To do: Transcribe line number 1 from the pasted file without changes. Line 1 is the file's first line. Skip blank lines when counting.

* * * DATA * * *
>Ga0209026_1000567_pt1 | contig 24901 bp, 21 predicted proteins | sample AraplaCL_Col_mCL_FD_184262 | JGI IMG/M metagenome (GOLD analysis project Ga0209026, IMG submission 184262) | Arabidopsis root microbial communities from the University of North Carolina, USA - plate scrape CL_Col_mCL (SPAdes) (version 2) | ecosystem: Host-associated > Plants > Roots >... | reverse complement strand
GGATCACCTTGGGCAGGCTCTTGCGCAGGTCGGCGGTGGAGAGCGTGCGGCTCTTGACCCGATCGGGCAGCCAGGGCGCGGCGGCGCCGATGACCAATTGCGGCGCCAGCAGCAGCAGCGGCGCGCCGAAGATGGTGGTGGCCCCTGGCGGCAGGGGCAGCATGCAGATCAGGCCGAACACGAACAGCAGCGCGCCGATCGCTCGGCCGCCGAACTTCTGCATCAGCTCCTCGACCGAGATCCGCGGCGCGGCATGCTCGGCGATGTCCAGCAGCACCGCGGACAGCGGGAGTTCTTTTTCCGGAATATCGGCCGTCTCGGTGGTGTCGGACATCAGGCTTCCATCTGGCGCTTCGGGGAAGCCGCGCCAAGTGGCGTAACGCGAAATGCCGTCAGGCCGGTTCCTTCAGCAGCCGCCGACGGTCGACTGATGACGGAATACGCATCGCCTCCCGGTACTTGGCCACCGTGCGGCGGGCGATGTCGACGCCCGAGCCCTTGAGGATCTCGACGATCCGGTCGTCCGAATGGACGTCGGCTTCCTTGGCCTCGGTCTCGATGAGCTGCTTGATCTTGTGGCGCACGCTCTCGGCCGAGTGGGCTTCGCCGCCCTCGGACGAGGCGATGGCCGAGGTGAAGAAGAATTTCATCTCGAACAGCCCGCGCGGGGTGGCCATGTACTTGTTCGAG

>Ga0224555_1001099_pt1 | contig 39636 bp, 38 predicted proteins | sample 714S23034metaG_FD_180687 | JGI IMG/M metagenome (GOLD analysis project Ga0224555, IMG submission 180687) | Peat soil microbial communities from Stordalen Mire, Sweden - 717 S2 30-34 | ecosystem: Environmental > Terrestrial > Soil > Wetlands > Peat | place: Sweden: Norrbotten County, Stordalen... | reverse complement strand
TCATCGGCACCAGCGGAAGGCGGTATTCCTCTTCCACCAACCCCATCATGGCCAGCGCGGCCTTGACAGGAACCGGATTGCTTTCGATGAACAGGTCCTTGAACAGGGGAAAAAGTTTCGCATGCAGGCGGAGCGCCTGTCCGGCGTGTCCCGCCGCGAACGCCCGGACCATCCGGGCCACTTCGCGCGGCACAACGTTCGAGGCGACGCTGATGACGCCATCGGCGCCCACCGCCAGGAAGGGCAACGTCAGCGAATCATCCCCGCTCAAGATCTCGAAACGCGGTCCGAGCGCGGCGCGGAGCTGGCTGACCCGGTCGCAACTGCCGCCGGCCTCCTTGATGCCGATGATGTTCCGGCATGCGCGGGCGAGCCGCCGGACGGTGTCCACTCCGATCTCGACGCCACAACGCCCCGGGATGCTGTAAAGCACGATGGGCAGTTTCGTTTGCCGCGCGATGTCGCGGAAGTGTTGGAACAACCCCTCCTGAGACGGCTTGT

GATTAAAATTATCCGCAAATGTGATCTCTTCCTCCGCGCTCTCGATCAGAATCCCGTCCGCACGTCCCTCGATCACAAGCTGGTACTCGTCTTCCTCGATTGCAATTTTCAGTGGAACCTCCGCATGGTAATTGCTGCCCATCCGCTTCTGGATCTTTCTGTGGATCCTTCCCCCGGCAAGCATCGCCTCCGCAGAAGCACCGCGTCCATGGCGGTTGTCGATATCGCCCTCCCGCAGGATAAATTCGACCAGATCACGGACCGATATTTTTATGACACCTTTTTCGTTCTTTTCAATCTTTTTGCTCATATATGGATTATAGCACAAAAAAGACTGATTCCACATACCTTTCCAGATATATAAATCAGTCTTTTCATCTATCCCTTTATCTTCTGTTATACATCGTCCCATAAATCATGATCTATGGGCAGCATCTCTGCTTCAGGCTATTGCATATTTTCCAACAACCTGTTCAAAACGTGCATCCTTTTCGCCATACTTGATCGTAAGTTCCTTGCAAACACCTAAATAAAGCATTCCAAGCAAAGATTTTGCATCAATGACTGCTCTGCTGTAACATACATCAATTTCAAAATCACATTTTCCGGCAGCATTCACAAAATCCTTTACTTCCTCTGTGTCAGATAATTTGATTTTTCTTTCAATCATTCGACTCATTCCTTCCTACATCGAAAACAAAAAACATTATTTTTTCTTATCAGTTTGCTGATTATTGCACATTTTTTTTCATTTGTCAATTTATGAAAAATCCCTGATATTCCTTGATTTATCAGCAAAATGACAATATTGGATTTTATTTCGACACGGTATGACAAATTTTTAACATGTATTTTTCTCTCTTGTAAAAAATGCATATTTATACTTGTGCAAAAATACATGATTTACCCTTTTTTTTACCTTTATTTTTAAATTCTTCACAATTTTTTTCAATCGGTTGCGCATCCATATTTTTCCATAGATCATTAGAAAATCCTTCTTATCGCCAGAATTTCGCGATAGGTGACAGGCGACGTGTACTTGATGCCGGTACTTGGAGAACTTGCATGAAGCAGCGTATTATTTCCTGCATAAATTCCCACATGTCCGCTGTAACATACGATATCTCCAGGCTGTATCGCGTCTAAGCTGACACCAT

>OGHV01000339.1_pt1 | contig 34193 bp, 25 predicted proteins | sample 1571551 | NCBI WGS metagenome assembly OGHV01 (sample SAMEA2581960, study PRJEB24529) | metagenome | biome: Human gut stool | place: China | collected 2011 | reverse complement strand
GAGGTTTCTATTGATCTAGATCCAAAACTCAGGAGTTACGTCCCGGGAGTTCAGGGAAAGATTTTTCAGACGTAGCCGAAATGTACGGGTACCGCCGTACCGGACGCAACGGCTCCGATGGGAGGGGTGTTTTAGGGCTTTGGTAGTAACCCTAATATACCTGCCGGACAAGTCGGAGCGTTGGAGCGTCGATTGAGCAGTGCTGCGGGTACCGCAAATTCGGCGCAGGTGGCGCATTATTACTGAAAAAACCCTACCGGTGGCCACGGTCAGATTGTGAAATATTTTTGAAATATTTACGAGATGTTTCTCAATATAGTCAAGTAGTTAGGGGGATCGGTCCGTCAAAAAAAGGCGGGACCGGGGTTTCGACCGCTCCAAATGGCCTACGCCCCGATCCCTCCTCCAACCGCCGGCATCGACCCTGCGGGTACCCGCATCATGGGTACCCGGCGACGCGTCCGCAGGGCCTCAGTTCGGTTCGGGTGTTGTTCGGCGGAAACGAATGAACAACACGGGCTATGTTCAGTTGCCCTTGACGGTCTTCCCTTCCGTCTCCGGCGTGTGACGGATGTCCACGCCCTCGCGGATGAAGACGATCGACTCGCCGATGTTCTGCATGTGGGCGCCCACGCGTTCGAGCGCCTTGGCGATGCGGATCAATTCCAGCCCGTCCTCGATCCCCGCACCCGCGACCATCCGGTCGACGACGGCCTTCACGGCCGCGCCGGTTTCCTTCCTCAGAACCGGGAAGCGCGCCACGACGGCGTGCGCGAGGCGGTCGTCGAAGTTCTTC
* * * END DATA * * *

>Ga0209026_1000567_pt1 | contig 24901 bp, 21 predicted proteins | sample AraplaCL_Col_mCL_FD_184262 | JGI IMG/M metagenome (GOLD analysis project Ga0209026, IMG submission 184262) | Arabidopsis root microbial communities from the University of North Carolina, USA - plate scrape CL_Col_mCL (SPAdes) (version 2) | ecosystem: Host-associated > Plants > Roots >... | reverse complement strand